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Article
January 1989

Cerebral Glucose Metabolism in the Course of Subacute Sclerosing Panencephalitis

Author Affiliations

From the Universitäts-Nervenklinik/Neurologie and the Max-Planck-Institut für Neurologische Forschung, Cologne, West Germany.

Arch Neurol. 1989;46(1):97-100. doi:10.1001/archneur.1989.00520370099029
Abstract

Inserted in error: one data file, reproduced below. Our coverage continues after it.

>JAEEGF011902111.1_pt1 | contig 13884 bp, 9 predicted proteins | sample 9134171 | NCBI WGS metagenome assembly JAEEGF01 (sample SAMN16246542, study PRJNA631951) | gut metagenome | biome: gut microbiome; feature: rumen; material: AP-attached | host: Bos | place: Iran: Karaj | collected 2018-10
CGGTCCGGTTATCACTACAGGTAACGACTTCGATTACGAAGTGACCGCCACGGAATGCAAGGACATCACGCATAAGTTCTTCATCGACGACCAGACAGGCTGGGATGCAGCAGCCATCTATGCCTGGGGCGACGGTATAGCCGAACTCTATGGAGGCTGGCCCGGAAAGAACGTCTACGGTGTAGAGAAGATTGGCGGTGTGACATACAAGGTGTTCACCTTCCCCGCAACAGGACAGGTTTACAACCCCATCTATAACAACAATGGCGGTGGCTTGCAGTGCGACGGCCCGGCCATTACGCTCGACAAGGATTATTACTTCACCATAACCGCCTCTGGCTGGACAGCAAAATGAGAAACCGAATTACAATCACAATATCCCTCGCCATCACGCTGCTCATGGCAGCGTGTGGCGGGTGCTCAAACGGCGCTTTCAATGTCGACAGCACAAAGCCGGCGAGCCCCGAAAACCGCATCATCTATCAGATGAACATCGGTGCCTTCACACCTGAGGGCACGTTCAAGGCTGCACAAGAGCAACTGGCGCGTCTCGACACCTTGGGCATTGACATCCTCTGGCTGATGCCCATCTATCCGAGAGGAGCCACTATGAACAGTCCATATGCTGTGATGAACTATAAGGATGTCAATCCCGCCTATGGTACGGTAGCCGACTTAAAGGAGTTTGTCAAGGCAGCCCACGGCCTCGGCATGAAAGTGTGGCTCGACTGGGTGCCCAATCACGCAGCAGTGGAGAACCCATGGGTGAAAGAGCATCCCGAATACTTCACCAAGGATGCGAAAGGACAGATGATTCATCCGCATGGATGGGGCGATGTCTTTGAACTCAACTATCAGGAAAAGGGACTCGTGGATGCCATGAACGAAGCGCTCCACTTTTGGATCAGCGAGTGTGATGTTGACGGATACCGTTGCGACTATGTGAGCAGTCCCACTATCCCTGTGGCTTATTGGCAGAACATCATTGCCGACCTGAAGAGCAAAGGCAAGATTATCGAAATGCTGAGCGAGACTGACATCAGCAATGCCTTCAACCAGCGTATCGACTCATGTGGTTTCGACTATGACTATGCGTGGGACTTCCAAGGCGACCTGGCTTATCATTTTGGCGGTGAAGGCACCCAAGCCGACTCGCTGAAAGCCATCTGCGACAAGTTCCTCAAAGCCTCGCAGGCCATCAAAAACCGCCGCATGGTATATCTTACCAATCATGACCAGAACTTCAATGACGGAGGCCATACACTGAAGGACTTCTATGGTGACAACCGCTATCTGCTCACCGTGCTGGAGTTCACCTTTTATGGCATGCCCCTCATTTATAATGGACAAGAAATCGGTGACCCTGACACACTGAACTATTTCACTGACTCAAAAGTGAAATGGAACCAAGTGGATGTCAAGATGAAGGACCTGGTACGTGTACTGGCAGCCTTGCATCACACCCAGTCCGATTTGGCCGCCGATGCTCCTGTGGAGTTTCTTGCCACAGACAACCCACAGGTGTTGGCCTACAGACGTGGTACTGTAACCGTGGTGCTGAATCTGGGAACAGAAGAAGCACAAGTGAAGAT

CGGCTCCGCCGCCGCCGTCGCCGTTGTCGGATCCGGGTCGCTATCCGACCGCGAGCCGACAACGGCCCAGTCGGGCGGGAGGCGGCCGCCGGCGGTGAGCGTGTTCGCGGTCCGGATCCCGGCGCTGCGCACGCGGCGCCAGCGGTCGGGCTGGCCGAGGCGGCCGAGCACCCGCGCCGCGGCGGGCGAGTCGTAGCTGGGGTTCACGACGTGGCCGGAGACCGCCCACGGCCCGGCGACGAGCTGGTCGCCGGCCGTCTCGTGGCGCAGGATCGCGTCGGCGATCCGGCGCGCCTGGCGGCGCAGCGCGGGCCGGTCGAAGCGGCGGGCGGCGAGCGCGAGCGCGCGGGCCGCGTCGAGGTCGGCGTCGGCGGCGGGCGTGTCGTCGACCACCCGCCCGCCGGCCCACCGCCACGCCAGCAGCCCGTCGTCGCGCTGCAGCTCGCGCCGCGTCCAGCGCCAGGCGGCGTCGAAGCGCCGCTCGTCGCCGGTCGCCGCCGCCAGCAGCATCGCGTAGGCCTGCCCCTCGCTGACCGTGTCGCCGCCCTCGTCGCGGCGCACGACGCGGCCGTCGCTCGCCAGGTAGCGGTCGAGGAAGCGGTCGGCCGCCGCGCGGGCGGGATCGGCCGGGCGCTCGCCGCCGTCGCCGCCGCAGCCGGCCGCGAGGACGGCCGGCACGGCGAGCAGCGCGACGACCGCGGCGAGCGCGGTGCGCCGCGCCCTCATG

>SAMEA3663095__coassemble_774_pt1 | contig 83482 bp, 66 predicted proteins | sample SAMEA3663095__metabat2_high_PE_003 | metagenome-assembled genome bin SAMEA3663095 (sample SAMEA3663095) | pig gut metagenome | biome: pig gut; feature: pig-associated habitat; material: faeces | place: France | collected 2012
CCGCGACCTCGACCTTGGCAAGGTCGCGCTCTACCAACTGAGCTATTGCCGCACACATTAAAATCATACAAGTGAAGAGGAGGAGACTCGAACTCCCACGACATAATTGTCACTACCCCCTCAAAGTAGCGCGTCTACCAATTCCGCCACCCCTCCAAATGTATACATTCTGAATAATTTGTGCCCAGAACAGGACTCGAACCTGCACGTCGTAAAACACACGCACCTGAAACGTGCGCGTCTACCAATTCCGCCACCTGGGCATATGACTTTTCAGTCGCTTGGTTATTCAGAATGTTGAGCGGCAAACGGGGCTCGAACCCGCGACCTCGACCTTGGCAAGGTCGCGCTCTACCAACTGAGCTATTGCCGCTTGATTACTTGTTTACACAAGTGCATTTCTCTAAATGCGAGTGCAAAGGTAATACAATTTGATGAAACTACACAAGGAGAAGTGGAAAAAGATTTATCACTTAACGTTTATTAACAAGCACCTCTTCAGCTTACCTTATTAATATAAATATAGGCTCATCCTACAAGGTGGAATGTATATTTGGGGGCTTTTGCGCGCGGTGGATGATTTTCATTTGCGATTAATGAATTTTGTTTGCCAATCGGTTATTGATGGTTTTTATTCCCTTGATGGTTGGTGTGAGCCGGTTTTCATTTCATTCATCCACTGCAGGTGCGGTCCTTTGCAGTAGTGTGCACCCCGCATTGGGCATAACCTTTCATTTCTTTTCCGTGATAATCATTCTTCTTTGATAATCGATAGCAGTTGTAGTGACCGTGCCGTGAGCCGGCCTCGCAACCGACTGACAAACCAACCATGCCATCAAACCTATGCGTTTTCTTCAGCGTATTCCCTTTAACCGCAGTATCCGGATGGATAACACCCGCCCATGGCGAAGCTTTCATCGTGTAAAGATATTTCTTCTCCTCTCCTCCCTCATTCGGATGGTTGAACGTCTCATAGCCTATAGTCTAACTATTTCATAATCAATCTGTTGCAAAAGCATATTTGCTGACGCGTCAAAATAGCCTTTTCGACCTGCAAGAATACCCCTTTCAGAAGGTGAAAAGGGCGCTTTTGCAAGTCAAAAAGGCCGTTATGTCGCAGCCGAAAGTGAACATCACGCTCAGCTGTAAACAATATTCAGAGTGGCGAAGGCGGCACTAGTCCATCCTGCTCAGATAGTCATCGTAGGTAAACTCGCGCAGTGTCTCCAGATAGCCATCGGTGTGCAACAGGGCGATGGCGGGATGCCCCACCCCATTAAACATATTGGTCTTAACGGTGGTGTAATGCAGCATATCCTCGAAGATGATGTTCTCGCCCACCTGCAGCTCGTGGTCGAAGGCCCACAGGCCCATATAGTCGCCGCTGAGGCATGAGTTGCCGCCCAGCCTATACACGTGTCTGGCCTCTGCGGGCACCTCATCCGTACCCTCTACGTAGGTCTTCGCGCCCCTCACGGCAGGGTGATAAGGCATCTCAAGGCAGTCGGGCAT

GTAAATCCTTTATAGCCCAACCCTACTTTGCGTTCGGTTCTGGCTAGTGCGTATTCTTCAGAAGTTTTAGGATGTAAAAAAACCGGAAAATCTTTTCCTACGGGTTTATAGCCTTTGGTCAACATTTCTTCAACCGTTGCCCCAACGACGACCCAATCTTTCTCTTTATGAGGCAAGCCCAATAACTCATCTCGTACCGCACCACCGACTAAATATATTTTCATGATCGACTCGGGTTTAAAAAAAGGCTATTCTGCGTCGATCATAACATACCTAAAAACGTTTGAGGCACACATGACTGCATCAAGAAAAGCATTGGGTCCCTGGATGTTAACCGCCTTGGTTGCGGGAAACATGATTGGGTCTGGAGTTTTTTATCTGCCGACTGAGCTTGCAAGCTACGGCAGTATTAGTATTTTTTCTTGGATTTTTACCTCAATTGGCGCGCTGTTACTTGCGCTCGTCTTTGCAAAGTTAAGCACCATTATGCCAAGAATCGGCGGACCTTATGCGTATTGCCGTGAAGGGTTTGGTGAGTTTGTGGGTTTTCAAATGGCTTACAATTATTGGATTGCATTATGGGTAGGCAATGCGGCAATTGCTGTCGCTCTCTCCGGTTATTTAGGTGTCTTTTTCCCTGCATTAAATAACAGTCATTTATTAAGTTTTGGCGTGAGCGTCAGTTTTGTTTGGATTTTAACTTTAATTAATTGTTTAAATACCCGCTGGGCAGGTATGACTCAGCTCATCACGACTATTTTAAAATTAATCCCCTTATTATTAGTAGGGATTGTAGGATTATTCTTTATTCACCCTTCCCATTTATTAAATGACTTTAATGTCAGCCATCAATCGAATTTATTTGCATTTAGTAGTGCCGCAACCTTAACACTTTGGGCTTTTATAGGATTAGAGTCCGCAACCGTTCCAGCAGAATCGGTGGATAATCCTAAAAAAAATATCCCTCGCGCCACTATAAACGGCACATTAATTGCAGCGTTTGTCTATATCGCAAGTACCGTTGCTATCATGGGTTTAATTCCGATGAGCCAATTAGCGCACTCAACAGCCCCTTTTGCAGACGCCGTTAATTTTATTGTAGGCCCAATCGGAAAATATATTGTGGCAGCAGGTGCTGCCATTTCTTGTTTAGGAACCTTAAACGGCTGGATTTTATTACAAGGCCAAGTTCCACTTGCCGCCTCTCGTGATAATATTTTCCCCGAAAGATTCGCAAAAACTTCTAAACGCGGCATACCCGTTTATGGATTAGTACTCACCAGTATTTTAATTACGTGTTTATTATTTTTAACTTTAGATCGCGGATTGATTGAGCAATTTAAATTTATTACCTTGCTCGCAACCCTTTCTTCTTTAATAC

• Regional cerebral glucose metabolism was studied in a 15-year-old boy with subacute sclerosing panencephalitis before and after therapy with human interferon beta, using positron emission tomography of fluorine 18-2-fluoro-2-deoxyglucose. At first examination, metabolism was symmetrically decreased in the thalamus, cerebellum, and all cortical areas except prerolandic motor cortex, but increased in lentiform nucleus. A computed tomographic scan was normal. Six months later, bilateral focal necrosis centered in the previously hypermetabolic putamen was demonstrated by computed tomography and magnetic resonance imaging. The caudate nucleus and the superoposterior part of the putamen were spared, still showing increased metabolism. Corresponding with some clinical improvement, cortical glucose consumption rates had returned to a normal level.

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